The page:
On a recent trip to Florida on a BridgeBuilders assignment , I spent an evening with some Methodist brothers who had been reading some of my books and wanted to come down for an evening of conversation. I had a fabulous time! It reminds me all over again that there are great people on this relational journey who serve with great grace among those in more traditional congregations. It does well to remind us all that living outside the box, isn’t about stopping Sunday morning attendance, but living alongside the Resurrected Christ wherever he places us in his family.
One of those brothers had been reading a book of letters by Swiss theologian Karl Barth from the 1960s. I loved what he was saying about it and he made me a copy. This was in response to a seminary professor who wanted to send Dr. Barth some questions on behalf of Christianity Today. Now I haven’t read Karl Barth in years and am not even sure what his particular theological bent was that riled up the evangelicals in the States. So, this is certainly no defense of his theology, but it is celebration of his wisdom for dealing with criticism. Not all who criticize are looking for truth, and you don’t have to fall victim to the ‘orthodoxy’ crowd that it is only interested in proving a point and not growing in the Truth. I thought others of you might enjoy reading some excerpts from it:
Please excuse me and please try to understand that I cannot and will not answer the questions these people put.
To do so in the time requested would in any case be impossible for me…. But even if I had the time and strength, I would not enter into a discussion of the questions proposed.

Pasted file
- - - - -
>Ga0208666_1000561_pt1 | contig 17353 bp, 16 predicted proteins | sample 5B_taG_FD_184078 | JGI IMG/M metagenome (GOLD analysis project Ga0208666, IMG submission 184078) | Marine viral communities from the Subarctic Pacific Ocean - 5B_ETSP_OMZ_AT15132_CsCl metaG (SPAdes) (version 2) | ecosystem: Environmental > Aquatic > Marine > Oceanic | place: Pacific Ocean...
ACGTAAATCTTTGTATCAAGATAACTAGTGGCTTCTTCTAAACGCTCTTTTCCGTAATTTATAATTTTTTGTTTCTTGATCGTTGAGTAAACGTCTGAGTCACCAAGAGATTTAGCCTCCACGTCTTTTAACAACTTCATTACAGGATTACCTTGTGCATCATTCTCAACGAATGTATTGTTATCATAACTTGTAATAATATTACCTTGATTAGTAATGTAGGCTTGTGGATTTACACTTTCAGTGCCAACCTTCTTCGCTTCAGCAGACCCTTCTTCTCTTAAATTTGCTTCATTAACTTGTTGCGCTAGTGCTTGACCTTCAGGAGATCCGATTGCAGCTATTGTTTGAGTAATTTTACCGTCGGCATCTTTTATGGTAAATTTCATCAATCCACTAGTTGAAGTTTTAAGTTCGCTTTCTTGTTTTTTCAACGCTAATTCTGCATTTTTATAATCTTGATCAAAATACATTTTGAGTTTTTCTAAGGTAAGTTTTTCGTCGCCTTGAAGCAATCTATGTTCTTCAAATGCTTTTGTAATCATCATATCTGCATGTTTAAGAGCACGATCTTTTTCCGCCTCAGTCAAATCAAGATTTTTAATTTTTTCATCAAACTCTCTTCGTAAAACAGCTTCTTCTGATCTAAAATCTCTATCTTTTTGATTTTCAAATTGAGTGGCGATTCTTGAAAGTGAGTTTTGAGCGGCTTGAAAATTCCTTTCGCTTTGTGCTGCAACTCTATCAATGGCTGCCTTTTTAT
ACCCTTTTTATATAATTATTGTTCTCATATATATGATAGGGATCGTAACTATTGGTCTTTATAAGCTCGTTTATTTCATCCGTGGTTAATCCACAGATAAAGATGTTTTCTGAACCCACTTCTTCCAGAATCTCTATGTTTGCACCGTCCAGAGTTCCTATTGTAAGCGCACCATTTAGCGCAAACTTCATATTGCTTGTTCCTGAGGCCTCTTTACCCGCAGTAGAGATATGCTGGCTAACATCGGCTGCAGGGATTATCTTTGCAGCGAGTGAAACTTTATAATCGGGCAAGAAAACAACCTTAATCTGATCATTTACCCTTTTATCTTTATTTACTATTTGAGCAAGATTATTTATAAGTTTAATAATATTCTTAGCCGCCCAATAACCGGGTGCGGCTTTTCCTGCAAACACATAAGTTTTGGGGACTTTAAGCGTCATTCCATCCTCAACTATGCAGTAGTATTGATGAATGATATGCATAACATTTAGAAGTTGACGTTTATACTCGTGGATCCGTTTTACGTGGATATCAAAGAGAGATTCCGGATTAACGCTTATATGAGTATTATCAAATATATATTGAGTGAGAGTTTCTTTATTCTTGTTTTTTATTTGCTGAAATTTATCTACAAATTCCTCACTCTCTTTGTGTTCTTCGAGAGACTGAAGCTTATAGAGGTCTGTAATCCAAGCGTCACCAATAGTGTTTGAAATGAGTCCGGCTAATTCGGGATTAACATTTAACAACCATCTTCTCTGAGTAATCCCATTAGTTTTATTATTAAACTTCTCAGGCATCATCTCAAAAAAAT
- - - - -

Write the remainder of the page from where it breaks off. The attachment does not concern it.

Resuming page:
Such a discussion would have to rest on the primary presupposition that those who ask the questions have read, learned, and pondered the many things I have already said and written about these matters. They have obviously not done this… But I cannot respect the questions of these people from Christianity Today, for they do not focus on the reasons for my statements but on certain foolishly drawn deductions from them. Their questions are thus superficial.
The decisive point, however, is this. The second presupposition of a fruitful discussion between them and me would have to be that we are able to talk on a common plane. But these people have already had their so-called orthodoxy for a long time. They are closed to anything else, will cling to it at all costs, and they can adopt toward me only the role of prosecuting attorneys, trying to establish whether what I represent agrees or disagrees with their orthodoxy, in which I for my part have no interest! None of their questions leaves me with the impression that they want to seek with me the truth that is greater than us all. They take the stance of those who happily possess it already and who hope to enhance their happiness by succeeding in proving to themselves and to the world that I do not share this happiness. Indeed they have long since decided and publicly proclaimed that I am a heretic, possibly the worst heretic of all time. So be it! But they should not expect me to take the trouble to give them the satisfaction of offering explanations which they will simply use to confirm the judgment they have already passed on me.
…These fundamentalists want to eat me up. They have not yet come to a “better mind and attitude” as I once hoped. I can thus give them neither an angry nor a gentle answer but instead no answer at all.
Karl Barth (From Karl Barth, Letters: 1961-1968)
After a few hundred emails, it is pretty easy to tell those people who have serious questions and concerns and want to engage in honest dialog, and those who demand a one-sided conversation to defend their views and mischaracterize mine. I love dialog with the first. I think dear brothers and sisters can disagree about a lot of things and find meaningful and graceful dialog through those differences.
The second, however, act just like Pharisees, always straining at the smallest issue while missing the bigger picture of God’s grace and love. They don’t listen to others but act as prosecutors to prove my knowledge is deficient to theirs. I like Barth’s approach here. You don’t have to engage that conversation, for it will not bear fruit in either life.